It is held to be good luck if a blackbird builds its nest near one’s house – so I’ve just donated our share of that to our neighbours.  But there is also a good deal of more sinister folklore around blackbirds, which tends to make one wary of annoying them.  The blackness of the male results in the blackbird sometimes being perceived as a symbol of death, but, because it isn’t actually black but a dark brown that merely looks black from a distance, it is also seen as a ‘shape-shifter,’ or an embodiment of ‘glamoury’ – an archaic term deriving from the original meaning of ‘glamour’, which denoted a magical or fictitious beauty.  And that isn’t all.  If you Google ‘blackbird symbolism you’ll be told, for example, that: ‘The dark wings of Blackbird give it associations with the Otherworld and the great Mysteries that haunt human souls; this also means it can fly as a messenger of death. Black is also often a colour associated with magic, mystics, and Witches. Some say listening to Blackbird songs helps the Shaman’s travels to different spiritual realms. The ability to move between the worlds and retain clarity is a powerful bit of Blackbird Medicine.’*   So the message comes across pretty clearly: ‘don’t mess with blackbirds if you don’t want a dose of powerful Blackbird Medicine.’   

Once I had relocated his house, the blackbird didn’t get on with the business of checking on the state of its nest, or of building a new one, but spent some time hopping from vantage point to vantage point speculatively eyeing our house, I assumed that he was contemplating which particular form of Blackbird Medicine would do justice to the circumstances with a view to appropriate retaliation.    The instinct for revenge was no doubt honed by this further evidence of the irony of its being a man – Tennyson, in fact, to compound the irony – rather than a nest-deprived bird, or one of the mourning relatives of the four and twenty, who had written the lines about ‘nature red in tooth and claw’.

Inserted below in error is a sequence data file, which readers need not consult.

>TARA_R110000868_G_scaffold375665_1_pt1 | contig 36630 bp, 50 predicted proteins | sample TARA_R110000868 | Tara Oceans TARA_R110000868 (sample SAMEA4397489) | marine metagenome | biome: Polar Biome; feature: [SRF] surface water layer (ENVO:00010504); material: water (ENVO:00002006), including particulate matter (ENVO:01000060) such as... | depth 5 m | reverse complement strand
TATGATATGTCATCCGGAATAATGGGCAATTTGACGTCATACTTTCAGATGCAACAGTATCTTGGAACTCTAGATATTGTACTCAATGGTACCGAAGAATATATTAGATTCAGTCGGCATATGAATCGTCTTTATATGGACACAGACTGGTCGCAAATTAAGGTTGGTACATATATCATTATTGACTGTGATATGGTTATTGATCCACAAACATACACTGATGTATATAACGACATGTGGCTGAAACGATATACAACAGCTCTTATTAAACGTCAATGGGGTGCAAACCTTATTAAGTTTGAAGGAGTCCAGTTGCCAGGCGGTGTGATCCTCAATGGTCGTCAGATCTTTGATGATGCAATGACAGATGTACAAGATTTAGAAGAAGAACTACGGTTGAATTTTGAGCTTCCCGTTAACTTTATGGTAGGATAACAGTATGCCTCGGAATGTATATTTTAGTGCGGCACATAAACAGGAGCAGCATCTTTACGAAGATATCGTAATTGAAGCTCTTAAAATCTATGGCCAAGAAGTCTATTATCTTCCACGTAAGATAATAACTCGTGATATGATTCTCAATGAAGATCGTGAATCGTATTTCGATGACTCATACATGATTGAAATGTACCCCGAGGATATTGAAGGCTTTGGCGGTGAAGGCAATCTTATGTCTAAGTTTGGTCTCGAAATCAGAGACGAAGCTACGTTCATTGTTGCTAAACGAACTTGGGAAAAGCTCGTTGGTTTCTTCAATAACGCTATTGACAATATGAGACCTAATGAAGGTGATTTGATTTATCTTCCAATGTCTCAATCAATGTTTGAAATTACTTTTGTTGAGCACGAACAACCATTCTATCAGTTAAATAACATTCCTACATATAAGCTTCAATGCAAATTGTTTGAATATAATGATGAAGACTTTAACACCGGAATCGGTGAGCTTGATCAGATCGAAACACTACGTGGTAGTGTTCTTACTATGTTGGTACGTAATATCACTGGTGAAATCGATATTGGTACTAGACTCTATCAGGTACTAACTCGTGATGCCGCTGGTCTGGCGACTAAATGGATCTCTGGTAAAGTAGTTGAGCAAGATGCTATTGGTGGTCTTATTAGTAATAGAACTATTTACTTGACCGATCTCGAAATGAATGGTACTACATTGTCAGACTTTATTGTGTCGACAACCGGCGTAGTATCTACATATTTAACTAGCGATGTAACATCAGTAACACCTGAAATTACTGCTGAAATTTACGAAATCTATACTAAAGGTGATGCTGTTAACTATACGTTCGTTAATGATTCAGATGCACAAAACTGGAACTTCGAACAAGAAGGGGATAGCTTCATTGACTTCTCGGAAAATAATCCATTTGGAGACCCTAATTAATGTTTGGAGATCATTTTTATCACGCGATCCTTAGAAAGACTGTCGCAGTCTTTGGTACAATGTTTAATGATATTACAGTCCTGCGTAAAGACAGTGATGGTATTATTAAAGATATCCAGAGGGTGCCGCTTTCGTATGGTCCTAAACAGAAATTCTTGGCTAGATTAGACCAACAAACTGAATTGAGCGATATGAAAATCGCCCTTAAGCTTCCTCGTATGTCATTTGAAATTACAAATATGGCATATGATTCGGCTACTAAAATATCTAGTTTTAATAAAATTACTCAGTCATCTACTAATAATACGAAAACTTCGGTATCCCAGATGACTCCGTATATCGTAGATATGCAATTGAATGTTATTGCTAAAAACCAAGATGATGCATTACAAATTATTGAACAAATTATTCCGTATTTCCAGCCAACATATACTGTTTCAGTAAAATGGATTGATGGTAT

So far the revenge has been limited to removing as much moss as it could find from the kitchen roof and the gutter above the back door and dumping it on the door mat – no doubt in the hope of being able to watch a pratfall if I were to go out of the back door intent on demolishing or relocating anyone else’s nest.  I’m just hoping the accelerating nest-building now going on next door will serve as a distraction, and that blackbirds’ memories don’t rival those of elephants.


3 thoughts on “From David Maughan Brown in York: The shapeshifter’s revenge?

  1. Damaging frosts every night in April and into the first week of May, which are said to be ‘unprecedented’, certainly in recent times. So our plum crop from our five plum trees has been wiped out and the first dozen or so asparagus spears were frosted before I wised up and covered them with fleece. The apple and pear trees blossomed a bit later so I am hoping for some fruit from those. One of the ‘inevitable surprises’ Peter Schwartz explores in his eponymously titled book, published in 2003, is the possibility within a single generation of another mini-ice age descending on UK and other parts of Europe as a result of the fresh water from the Greenland glaciers melting into the Atlantic and stopping the flow of the Gulf Stream. Given the accuracy of his prediction of an ‘inevitable’ global pandemic, I may need to get in a much more extensive stock of fleece.

    Liked by 1 person

Leave a Reply

Fill in your details below or click an icon to log in: Logo

You are commenting using your account. Log Out /  Change )

Google photo

You are commenting using your Google account. Log Out /  Change )

Twitter picture

You are commenting using your Twitter account. Log Out /  Change )

Facebook photo

You are commenting using your Facebook account. Log Out /  Change )

Connecting to %s